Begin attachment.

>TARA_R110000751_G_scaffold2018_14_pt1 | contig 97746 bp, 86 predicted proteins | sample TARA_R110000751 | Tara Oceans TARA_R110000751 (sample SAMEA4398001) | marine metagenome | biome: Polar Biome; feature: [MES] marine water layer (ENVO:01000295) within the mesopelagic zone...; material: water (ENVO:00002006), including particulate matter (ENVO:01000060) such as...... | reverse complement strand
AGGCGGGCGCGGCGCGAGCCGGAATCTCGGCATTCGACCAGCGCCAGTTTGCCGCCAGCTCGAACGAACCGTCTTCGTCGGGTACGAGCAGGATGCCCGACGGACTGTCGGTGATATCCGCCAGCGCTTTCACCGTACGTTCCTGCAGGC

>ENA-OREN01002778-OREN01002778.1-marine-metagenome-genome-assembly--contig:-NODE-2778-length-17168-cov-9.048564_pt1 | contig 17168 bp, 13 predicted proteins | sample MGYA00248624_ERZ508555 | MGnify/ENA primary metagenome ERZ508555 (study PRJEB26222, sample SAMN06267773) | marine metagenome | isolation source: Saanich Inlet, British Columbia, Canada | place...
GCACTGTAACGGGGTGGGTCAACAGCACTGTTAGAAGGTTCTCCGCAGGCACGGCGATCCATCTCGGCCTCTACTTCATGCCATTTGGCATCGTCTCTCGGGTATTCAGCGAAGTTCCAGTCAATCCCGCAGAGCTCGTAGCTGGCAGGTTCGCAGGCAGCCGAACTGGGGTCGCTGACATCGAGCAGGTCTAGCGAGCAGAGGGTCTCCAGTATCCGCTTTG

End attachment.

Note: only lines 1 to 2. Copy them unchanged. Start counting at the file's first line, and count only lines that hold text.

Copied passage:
>TARA_R110000751_G_scaffold2018_14_pt1 | contig 97746 bp, 86 predicted proteins | sample TARA_R110000751 | Tara Oceans TARA_R110000751 (sample SAMEA4398001) | marine metagenome | biome: Polar Biome; feature: [MES] marine water layer (ENVO:01000295) within the mesopelagic zone...; material: water (ENVO:00002006), including particulate matter (ENVO:01000060) such as...... | reverse complement strand
AGGCGGGCGCGGCGCGAGCCGGAATCTCGGCATTCGACCAGCGCCAGTTTGCCGCCAGCTCGAACGAACCGTCTTCGTCGGGTACGAGCAGGATGCCCGACGGACTGTCGGTGATATCCGCCAGCGCTTTCACCGTACGTTCCTGCAGGC